Yngwie J. Malmsteen(Redirected from: Yngwie Malmsteen's Rising Force)
ngwie J. Malmsteen was the originator of the high-speed, technical, neo-classical guitar style that developed in the 1980s. The guitar virtuoso started playing at age 5, and by his teens had formed his first band, Powerhouse. Now influenced by Jimi Hendrix, Richie Blackmore and Eddie Van Halen, at age 14 he formed the band Rising, named after Rainbow's second album (Rainbow Rising).
He would then immediately go to work recording a set of demo tapes. Producer Mike Varney persuaded him to relocate to Los Angeles and join Ron Keel's Steeler as lead guitarist; his first duty shift was on their premier record. (Keel himself would go on to form the hit self-named metal band Keel). Shortly later Malmsteen teamed up with Graham Bonnet to join Alcatrazz, declining similar offers by Kiss, Ozzy Osbourne and U.F.O. That relationship lasted for one studio album and the follow-up live set before the band dissolved.
Malmsteen was not unemployed for long for 'Polydor' soon after offered him a solo deal at a time when his reputation of knowing his way around guitars was growing. He joined forces with Barriemore Barlow (ex-Jethro Tull; drums), Jeff Scott Soto (vocals) and Jens Johansson (keyboards) for his solo debut Rising Force, featuring new tracks as well as reworked demo material. Soto, Johansson, and he, would continue in band formation adding bassist Marcel Jacob and drummer Anders Johansson under the moniker Yngwie Malmsteen's Rising Force. Under this formation, two albums resulted, Marching Out (1985) and Trilogy (1986), the former saw Soto and Jacob replaced by Mark Boals (ex-Ted Nugent) and showed Malmsteen's ability to combine speed with melody.
Malmsteen and crew would take an 18 month break after Malmsteen, himself, was in a car accident.
When they returned with Joe Lynn Turner (ex-Rainbow) on vocals and Bob Daisley (ex-Rainbow) on bass, the resulting Odyssey received acclaim when it was released in 1988, it also got him his highest charting for his career at 40 US (27 U.K). The guitar solos were controlled within the structure and didn't detract from the song as a whole. The songs were more "song" orientated and were now cut down to a manageable length. It showed his crew as being a part of the commercial Hard Rock membership with the guitar solos more controlled by fitting in with the rest of the music without dominating it. The album made it to a US 40 charting on Billboard, their best ever, quite an accomplishment considering most of his others hovered in the 60's, 50's and high 40's, but never managed to drop this low.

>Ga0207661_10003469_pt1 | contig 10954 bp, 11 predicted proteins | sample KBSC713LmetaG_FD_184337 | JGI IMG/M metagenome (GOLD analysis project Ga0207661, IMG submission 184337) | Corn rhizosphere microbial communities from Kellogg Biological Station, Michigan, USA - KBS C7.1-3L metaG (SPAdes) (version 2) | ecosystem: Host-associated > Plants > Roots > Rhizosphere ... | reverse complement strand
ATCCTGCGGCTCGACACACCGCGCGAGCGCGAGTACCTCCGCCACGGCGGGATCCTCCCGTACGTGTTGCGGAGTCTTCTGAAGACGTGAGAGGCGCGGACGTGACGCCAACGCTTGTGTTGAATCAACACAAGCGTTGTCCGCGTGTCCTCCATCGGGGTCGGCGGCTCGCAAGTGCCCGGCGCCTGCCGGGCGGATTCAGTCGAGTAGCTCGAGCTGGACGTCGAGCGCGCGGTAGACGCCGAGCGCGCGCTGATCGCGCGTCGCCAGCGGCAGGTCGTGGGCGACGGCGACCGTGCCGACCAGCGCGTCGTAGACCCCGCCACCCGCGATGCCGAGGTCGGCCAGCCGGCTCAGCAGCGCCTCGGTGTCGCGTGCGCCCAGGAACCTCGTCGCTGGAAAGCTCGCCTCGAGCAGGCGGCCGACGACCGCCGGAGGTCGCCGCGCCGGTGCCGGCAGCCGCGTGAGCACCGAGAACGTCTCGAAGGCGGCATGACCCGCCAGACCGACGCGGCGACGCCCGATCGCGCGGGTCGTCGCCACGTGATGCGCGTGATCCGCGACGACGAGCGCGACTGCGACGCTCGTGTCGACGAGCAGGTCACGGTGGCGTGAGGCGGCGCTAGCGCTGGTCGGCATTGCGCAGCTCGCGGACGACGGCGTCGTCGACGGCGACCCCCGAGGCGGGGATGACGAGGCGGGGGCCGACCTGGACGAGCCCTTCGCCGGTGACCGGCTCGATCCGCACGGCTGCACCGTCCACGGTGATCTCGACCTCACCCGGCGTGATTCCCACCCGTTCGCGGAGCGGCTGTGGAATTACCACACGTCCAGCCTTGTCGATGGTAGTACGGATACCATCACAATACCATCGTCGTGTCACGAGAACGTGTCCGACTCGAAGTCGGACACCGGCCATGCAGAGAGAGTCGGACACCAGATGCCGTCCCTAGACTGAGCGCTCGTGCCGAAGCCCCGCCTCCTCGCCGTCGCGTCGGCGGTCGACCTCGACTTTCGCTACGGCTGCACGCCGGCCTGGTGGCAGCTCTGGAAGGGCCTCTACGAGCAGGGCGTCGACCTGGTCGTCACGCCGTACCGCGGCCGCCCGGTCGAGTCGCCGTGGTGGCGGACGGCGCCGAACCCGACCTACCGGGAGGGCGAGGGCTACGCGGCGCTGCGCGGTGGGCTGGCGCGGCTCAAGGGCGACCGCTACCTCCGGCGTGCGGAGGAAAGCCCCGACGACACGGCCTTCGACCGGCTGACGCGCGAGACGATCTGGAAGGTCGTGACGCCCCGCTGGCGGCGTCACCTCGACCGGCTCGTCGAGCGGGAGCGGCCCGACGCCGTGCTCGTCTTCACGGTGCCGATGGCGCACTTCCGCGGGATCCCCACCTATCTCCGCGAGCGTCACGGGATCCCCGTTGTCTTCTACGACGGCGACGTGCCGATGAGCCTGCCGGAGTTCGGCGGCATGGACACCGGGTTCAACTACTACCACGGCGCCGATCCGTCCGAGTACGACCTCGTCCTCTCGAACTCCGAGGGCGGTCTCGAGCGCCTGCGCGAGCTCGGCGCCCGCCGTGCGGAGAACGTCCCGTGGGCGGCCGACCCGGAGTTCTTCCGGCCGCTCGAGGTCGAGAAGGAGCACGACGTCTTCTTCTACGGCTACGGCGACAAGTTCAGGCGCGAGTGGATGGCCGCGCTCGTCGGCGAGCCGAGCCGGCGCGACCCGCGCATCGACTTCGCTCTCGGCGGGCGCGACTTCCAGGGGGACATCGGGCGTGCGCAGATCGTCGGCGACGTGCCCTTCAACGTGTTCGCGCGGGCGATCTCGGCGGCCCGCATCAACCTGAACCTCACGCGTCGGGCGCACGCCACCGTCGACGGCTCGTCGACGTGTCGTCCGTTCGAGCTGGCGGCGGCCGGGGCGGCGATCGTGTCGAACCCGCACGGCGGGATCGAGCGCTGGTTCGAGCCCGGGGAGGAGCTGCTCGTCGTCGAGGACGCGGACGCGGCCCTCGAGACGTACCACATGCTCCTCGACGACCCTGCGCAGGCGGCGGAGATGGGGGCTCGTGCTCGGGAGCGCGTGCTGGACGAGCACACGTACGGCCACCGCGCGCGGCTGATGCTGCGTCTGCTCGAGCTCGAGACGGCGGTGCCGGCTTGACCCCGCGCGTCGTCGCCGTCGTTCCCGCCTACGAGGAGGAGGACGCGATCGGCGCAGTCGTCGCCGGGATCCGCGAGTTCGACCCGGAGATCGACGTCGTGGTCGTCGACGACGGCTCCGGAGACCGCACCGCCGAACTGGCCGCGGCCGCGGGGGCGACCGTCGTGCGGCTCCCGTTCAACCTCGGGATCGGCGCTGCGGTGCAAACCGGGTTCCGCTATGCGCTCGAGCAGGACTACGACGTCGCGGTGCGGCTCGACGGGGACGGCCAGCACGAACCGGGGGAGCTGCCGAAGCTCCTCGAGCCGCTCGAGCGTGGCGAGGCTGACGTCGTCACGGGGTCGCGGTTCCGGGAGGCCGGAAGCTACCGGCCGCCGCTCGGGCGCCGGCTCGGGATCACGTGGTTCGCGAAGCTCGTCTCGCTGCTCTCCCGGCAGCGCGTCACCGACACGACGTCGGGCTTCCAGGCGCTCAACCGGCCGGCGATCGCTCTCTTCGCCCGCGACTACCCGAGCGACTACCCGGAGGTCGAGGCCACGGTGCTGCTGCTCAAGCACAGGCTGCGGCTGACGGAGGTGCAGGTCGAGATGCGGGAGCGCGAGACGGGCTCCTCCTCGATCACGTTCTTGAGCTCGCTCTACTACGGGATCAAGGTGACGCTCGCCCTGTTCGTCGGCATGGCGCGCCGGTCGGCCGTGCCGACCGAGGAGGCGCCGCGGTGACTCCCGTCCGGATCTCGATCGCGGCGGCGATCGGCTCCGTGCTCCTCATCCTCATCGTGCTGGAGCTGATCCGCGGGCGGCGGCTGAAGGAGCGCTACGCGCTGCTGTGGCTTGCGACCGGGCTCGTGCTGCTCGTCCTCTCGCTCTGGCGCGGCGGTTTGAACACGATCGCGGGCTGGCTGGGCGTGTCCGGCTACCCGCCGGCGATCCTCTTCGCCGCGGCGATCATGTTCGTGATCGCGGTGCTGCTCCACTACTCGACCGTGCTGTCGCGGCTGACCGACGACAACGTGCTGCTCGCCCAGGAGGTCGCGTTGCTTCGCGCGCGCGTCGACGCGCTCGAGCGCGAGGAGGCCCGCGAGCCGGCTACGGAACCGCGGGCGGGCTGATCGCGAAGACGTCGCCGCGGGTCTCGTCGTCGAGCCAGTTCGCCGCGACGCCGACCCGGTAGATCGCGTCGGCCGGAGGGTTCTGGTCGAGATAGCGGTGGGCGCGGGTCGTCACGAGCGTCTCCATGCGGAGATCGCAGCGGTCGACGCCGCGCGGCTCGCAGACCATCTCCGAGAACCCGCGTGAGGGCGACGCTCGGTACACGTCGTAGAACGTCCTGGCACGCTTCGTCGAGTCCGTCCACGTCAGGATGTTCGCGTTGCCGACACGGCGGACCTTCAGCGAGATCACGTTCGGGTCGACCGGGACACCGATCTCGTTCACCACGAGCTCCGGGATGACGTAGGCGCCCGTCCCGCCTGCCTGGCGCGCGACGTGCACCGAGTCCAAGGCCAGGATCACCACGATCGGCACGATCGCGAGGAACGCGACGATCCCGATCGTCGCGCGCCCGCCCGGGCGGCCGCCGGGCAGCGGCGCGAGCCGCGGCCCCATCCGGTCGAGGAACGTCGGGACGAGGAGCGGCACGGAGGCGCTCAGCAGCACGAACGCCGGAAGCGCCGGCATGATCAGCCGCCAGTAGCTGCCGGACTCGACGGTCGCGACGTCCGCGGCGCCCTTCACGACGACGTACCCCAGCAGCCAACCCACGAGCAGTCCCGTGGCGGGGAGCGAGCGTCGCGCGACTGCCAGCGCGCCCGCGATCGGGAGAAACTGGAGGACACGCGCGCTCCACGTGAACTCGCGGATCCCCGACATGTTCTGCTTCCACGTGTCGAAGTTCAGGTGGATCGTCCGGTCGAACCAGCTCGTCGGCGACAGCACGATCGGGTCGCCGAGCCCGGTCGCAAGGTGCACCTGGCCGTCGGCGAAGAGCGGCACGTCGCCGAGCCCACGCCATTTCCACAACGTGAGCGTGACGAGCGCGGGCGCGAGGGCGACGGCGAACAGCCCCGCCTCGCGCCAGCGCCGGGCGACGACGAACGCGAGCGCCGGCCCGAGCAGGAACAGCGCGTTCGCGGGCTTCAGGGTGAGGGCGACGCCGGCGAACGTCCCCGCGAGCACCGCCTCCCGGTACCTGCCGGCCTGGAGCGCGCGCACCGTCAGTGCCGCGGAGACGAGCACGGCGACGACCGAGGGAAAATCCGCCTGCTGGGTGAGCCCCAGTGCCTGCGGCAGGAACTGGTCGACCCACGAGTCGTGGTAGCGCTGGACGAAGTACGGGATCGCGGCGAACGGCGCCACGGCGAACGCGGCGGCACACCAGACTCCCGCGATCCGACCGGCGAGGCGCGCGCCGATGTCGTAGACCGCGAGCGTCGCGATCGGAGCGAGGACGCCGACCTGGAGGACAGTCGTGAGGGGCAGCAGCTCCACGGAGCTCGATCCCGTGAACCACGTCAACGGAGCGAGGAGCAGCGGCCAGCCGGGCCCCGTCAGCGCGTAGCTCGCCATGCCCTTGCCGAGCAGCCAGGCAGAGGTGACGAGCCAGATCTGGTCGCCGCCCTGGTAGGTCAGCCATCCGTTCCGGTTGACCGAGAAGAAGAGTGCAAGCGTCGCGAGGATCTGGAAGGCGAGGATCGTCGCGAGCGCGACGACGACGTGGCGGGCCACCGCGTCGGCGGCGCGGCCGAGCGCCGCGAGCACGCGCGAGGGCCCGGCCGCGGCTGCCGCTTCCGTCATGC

Desiring a hat trick, Malmsteen launched a hasty follow-up recorded in Leningrad titled Trial By Fire: Live In Leningrad (1989). Barry Dunnaway was the new recruit for bass and vocals. The album proved to be a massive disappointment; it appeared that their momentum was lost. Joe Lynn Turner got the blame and was sacked, and replaced with Goran Edman. A massive re-think of sorts happened resulting in much of the rest of band also being sacked for an all-Swedish line-up. Keeping only himself and Edman, he added Mats Olausson (keyboards), Svante Henryson (bass/vocals) and Michael Von Knorring (drums). He also changed the name of his operation to just Yngwie Malmsteen (dropping the "Rising Force" bit). The resulting release, Eclipse (1990), helped them not one iota by featuring weak vocals and an overly restrained Malmsteen. It would also mark the end of his tenure with 'Polydor' and his start with 'Elektra'.
Fire And Ice (1992) debuted at number 1 in Japan, a nice come back for them at least in one part of the world, but was considered as dull in much of the rest of the world, barely making it into the top 60 (at 57 in the UK); his last to chart. It also featured new vocalist Mike Viscera replacing Edman and Bo Werner on drums.
Seventh Sign (1994) would follow in 1994 on the 'Music For Nations' label, with No Mercy quickly following it the same year. No Mercy featured Malmsteen up to his old tricks of bombastic classical guitar styles and even included a full string orchestra; it was recorded for 'CMC', as a side project off his regular label. Small changes of little consequence would accompany his regular follow-ups of the releases Magnum Opus (1995) and Inspiration (1996). More recently his releases of Facing The Animal (1997), Yngwie Malmsteen Live!! (1998), a live effort Alchemy (1999; with Mark Boals on vocals and Barry Dunnaway on bass), and War To End All Wars (2000; with Dunnaway now away) would be released but failed to chart significantly, as did the follow-up Attack! (2002), featuring the line-up of Doogie White (ex-Rainbow; vocals), Yngwie Malmsteen (guitar), Derek Sherinian (ex-Dream Theater; keyboards) and Patrik Johansson (drums).